Having puked up its ugliness, Survivor delivers a great merge

Like Cochran inhaling duck embryo and brains without even flinching, Survivor was able to quickly choke down the awfulness that it gave us the past few weeks. The merge episode was a surprise on so many levels–one that doesn’t erase the severe ugliness that has tainted this season, but one that made it seem possible that the remaining six episodes could be rather enjoyable.

Because the producers orchestrated both a tribe swap and thus a merge that would be dominated by returnees, I was prepared for the post-merge season to be a slog through getting rid of alleged fans, as the past few weeks have been, with Phillip ranting and everyone else humoring him.

That’s the opposite of what we got, and it was awesome.

Even the editors seemed to perk up, giving us more tarsier and hilarious moments like Phillip blowing a spit bubble in his sleep while the others talked about getting rid of him.

The show’s editors deserve an Emmy for Tribal Council alone: As Jeff Probst revealed the carefully arranged votes, they cut back to her again and again, her expression gradually changed from surprise to “Oh my God” with each vote.

While Corinne has come far since our first meeting, she made an ultimately fatal mistake of moving too quickly against her previous alliance, by gathering a coalition of returnees and alleged fans. Being so annoyed with Phillip (“I want to throat punch him every day”) probably didn’t help Corinne see the big picture, but more significantly, she told too many people about it.

That includes Dawn, who foreshadowed her own game play by pointing out that “the people that win” are the ones who make big moves. I’m super-mad at Dawn for her move–telling Cochran and the other favorites that Corinne had confided in her about a plan to blindside Phillip–but it was smart game play.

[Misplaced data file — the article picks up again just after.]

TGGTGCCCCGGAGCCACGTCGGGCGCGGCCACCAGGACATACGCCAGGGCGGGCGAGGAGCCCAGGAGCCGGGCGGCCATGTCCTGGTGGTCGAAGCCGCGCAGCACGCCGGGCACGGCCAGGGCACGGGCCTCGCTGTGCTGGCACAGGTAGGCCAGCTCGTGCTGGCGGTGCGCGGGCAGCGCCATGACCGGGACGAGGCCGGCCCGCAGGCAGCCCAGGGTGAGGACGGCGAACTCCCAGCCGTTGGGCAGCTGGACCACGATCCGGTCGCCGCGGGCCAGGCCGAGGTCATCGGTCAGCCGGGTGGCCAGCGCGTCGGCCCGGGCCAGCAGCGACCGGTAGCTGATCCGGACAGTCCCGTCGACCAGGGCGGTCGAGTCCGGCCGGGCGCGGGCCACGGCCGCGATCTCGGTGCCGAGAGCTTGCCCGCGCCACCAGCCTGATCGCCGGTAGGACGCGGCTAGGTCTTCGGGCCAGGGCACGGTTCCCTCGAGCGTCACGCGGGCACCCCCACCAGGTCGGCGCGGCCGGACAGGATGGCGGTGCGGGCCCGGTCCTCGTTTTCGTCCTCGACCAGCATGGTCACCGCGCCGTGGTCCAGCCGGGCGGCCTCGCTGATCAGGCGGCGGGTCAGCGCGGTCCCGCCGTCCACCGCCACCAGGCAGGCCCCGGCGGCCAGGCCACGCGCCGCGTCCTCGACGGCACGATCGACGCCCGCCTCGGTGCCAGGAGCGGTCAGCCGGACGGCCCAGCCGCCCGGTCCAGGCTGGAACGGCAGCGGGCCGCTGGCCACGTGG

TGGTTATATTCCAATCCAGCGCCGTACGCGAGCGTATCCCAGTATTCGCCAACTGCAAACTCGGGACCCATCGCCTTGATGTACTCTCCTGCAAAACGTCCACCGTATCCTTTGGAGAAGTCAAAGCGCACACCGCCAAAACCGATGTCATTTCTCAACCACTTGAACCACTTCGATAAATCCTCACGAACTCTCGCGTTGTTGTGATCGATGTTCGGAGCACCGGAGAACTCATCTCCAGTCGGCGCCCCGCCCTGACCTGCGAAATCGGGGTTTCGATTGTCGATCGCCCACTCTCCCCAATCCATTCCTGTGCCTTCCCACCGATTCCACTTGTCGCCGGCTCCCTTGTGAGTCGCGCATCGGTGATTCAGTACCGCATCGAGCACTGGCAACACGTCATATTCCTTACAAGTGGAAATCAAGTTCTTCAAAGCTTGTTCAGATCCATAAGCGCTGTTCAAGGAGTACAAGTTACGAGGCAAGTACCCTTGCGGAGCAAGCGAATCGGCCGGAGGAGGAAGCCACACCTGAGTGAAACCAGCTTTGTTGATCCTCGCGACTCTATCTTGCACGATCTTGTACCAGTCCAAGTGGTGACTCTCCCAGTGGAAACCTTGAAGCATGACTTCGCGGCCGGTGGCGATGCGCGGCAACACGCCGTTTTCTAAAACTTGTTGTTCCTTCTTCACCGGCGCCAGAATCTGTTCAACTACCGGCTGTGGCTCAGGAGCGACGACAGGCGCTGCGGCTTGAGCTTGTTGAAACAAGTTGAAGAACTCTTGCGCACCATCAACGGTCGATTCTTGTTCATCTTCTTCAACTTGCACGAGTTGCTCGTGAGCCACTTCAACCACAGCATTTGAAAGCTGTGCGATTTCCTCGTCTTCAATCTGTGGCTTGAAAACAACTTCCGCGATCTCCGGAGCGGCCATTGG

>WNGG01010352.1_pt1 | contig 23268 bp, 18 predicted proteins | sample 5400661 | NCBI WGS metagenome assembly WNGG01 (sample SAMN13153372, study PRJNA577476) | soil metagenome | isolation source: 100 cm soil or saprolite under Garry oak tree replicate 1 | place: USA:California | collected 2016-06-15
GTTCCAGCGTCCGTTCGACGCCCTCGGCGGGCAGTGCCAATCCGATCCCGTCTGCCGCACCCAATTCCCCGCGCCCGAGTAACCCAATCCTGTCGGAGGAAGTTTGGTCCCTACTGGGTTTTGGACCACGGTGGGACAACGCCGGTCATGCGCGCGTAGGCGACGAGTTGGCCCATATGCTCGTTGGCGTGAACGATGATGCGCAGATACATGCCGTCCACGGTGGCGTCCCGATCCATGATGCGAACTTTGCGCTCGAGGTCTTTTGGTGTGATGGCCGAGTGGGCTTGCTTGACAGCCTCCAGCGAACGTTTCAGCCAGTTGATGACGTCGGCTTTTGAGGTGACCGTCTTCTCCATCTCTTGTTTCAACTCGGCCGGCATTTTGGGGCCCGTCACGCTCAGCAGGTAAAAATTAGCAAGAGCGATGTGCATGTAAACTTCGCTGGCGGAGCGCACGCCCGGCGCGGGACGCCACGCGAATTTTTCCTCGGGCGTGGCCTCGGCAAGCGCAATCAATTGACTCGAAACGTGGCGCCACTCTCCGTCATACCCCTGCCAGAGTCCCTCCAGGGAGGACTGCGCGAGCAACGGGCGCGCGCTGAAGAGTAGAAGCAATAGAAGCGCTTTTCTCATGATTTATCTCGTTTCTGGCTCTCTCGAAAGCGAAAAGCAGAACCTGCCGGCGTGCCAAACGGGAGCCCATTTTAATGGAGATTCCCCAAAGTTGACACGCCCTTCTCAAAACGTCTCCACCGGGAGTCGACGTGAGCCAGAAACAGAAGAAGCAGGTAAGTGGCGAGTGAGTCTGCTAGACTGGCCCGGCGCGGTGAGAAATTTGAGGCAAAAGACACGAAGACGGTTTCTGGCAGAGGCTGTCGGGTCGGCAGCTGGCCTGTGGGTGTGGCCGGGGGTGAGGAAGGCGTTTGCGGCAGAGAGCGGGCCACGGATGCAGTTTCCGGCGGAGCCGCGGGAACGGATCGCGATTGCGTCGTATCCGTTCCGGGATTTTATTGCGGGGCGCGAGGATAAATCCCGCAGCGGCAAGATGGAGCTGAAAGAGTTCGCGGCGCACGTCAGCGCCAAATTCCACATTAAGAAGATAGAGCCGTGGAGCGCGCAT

Damn, did I want to see Phillip go home. I share Corinne’s frustration–and also her pre-merge frustration, when she said, “You’re kinda sick of talking to the same people over and over again.” Yes.

There may be some hope in Malcolm, who told us “I haven’t liked this passive, plodding-along game,” and who also wants to turn on Phillip and has the surprise advantage of the favorites thinking they purged the traitor in their tribe. Then again, Malcolm also gave us the merged tribe name: Enil Edam, which is as sweet (it’s his mom’s name backwards) as it is dumb (“Enil Edam” is even worse than Nobag).

And who knows what Erik could do? Haha, oh, sometimes I make myself laugh. As Cochran said, Erik has “proven himself to be incompetent at this game.”

Erik did make me laugh when, waiting for round one of the gross eating challenge, he looked at the covering on his plate and said, “mine moved a little.” And yes, his plate cover did shift slightly.

It was a great challenge, even though we had to endure gagging, throwing up, and looking at parts-covered tongues. And Cochran pulling out a win–or should I say, choking down a win?–was unexpected and amazing, and not just because he thinks women will be impressed by his ability to swallow things.

Let’s hope the rest of the season goes down as easily.

The Quest ends its journey stronger than it began

Verlox from The Quest

A review of the finale of summer's best reality series, which wasn't always perfect but was thoroughly entertaining right down to the finish, which included phenomenal challenges and special effects. Will ABC give it a second season?

Plus: an interview with the actor who played Verlox and the ogre.


Shark Tank is getting a spin-off

Shark Tank

Companies that get deals on the show will be followed for this new spin-off.

Also: Before the show began, Shark Barbara Corcoran was cast and then replaced--but then she sent this amazing e-mail and won the job.

about the writer

Andy Dehnart is a journalist who has covered reality television for more than 15 years and created reality blurred in 2000. A member of the Television Critics Association, his writing and criticism about television, culture, and media has appeared on NPR and in Playboy, Buzzfeed, and many other publications. Andy, 36, also directs the journalism program at Stetson University in Florida, where he teaches creative nonfiction and journalism. He has an M.F.A. in nonfiction writing and literature from Bennington College. More about reality blurred and Andy.